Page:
Few Richland Center residents today know what this proud building once stood for, especially since it changed hands in the mid-1990s. Finding the place too big for their purposes, the Masons sold the building to three couples: the Lawrences, the Hendrickses and the Rewalds, who then offered the second floor as a banquet and events hall. 

Many a happy event and concert did happen in what was recently known as Blue Highways, and that is what many of current area residents remember. Some used it for their wedding receptions and, every first Friday of the month, people could rely on an evening of good music and a hearty meal during Treasures Music night, thanks to Margie Ide.

Residing at the Temple

Today, upon entering the main doors of the Masonic Temple, you will still see the Masonic emblem painted on the wall by the ground floor staircase (and duplicated on the second floor staircase). This organizational coat-of-arms encompasses the “single most identifiable symbol of Freemasonry”, according to The architects’ or draftsmen’s tools are used to impart symbolic lessons in conduct. The Masons are directed to “square their actions by the square of their virtue” and to “circumscribe their desires and keep their passions within due bounds toward all mankind.”

This writer leafed over photos and articles about the temple at the Brewer Library’s Richland County History Room. One picture depicts the main lodge, circa 1930s. In front is a platform with a wooden panel behind and a sort of balcony overhead. On the platform were three chairs, from which the Master Mason and his two assistants would preside over the proceedings. When I went to take a look in late May, this platform could still be seen in its original location, sans the chairs.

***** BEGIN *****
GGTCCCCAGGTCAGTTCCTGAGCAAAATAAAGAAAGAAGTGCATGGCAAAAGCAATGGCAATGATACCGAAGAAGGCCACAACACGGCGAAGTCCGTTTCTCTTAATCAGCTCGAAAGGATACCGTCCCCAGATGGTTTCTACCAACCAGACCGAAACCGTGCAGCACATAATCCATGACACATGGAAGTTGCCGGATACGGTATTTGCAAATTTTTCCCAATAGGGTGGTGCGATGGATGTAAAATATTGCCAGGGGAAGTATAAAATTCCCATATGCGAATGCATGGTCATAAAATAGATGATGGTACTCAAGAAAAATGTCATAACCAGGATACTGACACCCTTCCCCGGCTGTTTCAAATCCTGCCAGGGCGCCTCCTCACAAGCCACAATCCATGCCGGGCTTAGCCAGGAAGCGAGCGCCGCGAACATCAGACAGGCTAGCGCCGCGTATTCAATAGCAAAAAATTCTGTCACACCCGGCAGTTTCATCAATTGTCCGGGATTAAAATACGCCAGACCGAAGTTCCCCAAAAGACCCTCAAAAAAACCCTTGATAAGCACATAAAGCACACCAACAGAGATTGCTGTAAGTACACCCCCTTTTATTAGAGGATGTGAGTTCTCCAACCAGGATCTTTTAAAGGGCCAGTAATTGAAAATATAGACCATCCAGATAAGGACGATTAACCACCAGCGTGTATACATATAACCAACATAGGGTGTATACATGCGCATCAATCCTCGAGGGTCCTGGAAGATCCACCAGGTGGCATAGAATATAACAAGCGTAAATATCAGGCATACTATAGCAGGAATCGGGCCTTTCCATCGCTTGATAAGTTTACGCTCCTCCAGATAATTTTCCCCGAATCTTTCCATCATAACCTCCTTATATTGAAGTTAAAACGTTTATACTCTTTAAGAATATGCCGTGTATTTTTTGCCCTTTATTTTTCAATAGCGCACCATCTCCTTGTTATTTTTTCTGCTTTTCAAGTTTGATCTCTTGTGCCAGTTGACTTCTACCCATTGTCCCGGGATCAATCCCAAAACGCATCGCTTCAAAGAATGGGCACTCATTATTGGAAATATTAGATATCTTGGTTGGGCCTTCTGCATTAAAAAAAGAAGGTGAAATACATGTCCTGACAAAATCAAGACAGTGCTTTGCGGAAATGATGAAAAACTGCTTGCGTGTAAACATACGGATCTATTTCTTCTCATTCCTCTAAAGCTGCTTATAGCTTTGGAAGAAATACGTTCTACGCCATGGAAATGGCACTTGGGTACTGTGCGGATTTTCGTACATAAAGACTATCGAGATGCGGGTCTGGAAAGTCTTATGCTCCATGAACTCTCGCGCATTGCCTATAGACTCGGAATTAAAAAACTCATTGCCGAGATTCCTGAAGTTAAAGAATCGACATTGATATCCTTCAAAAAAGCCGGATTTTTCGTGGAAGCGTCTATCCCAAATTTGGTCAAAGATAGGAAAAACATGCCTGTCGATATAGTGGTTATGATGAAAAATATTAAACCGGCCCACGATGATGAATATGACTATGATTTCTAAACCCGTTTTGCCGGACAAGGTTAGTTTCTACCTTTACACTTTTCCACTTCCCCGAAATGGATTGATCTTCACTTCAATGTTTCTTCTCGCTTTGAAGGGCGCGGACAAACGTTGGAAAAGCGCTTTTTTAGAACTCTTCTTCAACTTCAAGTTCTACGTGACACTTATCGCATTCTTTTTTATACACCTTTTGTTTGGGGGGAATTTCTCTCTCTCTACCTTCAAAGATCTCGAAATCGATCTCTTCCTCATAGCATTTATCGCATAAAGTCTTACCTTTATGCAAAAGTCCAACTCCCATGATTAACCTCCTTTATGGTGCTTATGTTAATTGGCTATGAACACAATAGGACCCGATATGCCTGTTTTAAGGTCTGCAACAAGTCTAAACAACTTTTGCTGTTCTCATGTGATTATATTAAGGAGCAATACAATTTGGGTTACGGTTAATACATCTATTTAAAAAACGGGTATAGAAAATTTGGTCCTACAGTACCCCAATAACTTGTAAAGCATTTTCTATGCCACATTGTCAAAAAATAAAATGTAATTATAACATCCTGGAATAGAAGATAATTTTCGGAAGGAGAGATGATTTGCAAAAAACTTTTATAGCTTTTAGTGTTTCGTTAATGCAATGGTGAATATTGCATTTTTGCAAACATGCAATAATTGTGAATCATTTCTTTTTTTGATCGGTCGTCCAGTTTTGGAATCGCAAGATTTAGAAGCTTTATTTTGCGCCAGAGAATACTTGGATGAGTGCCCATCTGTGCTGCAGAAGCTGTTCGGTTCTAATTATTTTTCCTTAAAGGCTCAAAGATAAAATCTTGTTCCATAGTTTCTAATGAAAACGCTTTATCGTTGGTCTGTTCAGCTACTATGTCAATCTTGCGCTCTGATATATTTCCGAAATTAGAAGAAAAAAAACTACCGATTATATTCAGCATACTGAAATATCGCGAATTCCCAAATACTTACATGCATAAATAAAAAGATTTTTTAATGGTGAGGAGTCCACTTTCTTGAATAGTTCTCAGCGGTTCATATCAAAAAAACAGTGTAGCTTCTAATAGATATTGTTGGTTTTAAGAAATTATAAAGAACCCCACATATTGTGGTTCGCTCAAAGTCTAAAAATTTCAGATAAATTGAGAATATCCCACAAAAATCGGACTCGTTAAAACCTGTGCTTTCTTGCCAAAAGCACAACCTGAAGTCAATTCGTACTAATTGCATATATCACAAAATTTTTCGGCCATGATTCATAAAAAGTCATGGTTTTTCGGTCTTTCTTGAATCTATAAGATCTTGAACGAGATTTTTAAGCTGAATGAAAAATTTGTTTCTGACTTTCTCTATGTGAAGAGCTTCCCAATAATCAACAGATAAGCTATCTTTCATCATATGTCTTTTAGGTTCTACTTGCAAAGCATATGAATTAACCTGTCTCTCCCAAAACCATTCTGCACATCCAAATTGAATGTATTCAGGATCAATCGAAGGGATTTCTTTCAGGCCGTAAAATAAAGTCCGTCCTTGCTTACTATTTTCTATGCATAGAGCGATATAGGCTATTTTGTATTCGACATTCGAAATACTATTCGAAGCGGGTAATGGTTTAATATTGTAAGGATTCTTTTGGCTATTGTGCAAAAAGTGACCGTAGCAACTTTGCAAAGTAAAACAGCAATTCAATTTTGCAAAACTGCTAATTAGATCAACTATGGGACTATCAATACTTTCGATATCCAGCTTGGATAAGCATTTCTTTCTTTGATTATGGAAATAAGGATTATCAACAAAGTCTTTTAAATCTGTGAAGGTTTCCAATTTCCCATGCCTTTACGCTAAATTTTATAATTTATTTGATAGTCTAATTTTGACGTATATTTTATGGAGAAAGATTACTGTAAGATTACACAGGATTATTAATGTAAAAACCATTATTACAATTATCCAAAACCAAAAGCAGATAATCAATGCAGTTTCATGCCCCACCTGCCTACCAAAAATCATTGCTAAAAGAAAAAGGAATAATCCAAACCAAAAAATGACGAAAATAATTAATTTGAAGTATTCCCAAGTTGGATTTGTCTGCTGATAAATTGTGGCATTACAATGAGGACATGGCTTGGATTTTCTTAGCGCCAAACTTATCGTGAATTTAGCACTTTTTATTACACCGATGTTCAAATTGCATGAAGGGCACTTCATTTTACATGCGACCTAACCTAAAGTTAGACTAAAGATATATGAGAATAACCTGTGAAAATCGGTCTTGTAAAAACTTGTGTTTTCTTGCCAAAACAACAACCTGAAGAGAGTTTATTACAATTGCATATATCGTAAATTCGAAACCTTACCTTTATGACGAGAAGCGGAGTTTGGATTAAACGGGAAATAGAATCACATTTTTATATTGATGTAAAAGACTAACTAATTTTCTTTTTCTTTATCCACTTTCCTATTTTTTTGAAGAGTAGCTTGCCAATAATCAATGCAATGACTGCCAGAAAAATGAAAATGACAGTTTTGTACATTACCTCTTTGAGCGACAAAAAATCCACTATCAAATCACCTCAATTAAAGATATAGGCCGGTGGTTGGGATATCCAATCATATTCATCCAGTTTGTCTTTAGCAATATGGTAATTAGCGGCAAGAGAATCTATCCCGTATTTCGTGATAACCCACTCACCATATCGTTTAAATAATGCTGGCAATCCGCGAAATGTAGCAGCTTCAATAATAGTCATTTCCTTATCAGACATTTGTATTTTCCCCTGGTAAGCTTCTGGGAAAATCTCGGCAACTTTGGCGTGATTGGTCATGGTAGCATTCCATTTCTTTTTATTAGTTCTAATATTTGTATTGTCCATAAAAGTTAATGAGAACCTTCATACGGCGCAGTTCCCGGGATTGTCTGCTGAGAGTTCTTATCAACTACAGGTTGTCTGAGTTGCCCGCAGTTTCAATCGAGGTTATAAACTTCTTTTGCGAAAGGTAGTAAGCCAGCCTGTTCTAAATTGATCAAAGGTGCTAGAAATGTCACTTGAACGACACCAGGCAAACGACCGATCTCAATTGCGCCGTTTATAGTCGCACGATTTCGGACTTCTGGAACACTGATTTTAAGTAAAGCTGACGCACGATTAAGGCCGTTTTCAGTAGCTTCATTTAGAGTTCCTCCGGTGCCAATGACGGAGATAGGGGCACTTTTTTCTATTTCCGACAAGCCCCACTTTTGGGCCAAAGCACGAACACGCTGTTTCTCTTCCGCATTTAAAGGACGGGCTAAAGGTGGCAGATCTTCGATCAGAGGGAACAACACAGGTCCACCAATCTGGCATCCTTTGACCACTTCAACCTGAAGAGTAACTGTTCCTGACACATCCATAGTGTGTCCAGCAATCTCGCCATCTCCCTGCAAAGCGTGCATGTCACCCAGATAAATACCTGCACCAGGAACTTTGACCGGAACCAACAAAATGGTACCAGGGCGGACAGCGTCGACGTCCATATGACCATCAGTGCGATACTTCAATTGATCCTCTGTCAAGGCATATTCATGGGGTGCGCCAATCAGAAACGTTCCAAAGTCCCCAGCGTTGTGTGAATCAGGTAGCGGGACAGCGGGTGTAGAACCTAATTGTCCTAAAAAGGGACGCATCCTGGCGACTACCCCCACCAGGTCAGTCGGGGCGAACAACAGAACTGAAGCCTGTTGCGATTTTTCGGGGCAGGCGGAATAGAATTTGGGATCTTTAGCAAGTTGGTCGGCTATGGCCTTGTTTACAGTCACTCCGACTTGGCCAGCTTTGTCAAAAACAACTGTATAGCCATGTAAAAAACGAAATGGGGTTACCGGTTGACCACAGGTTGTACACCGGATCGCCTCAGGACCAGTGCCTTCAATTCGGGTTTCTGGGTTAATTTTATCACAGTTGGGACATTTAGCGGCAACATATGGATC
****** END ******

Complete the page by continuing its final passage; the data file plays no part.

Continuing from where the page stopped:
Perhaps not for long. The new owners, Ed and Dixie Wynhoff, plan to transform the second and third floors into apartments, pending permits and the subsequent construction work. The apartments will certainly be located in one elegant edifice.

Even classier are the ideals of Freemasonry, let us not forget. 

The people of this town will come and go. Even this building will one day go. But it once stood for religious tolerance, the dignity of man and individual freedom, ideals as relevant today as they were in our history, and held by Masons George Washington and Abraham Lincoln, who were beacons of light. 

May this light shine forth forever.